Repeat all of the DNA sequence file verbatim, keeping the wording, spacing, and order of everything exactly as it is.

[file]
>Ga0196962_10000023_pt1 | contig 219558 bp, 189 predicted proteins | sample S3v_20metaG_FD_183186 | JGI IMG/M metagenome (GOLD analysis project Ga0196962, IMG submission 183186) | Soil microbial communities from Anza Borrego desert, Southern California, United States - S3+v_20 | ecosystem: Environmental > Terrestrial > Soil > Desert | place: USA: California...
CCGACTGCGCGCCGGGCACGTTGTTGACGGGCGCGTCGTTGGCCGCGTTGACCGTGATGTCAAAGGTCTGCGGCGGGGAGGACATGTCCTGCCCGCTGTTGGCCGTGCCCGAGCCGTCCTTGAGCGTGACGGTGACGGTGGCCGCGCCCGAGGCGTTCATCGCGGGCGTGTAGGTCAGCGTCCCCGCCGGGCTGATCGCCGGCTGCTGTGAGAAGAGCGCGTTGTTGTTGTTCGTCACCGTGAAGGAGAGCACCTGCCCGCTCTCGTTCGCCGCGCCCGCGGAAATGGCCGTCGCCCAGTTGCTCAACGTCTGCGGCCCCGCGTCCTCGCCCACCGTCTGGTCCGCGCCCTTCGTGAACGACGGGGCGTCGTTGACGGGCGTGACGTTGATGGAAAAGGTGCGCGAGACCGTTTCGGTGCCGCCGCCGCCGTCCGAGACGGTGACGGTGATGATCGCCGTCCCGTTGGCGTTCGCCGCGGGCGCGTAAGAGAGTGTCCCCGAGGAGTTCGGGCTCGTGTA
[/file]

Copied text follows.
>Ga0196962_10000023_pt1 | contig 219558 bp, 189 predicted proteins | sample S3v_20metaG_FD_183186 | JGI IMG/M metagenome (GOLD analysis project Ga0196962, IMG submission 183186) | Soil microbial communities from Anza Borrego desert, Southern California, United States - S3+v_20 | ecosystem: Environmental > Terrestrial > Soil > Desert | place: USA: California...
CCGACTGCGCGCCGGGCACGTTGTTGACGGGCGCGTCGTTGGCCGCGTTGACCGTGATGTCAAAGGTCTGCGGCGGGGAGGACATGTCCTGCCCGCTGTTGGCCGTGCCCGAGCCGTCCTTGAGCGTGACGGTGACGGTGGCCGCGCCCGAGGCGTTCATCGCGGGCGTGTAGGTCAGCGTCCCCGCCGGGCTGATCGCCGGCTGCTGTGAGAAGAGCGCGTTGTTGTTGTTCGTCACCGTGAAGGAGAGCACCTGCCCGCTCTCGTTCGCCGCGCCCGCGGAAATGGCCGTCGCCCAGTTGCTCAACGTCTGCGGCCCCGCGTCCTCGCCCACCGTCTGGTCCGCGCCCTTCGTGAACGACGGGGCGTCGTTGACGGGCGTGACGTTGATGGAAAAGGTGCGCGAGACCGTTTCGGTGCCGCCGCCGCCGTCCGAGACGGTGACGGTGATGATCGCCGTCCCGTTGGCGTTCGCCGCGGGCGCGTAAGAGAGTGTCCCCGAGGAGTTCGGGCTCGTGTA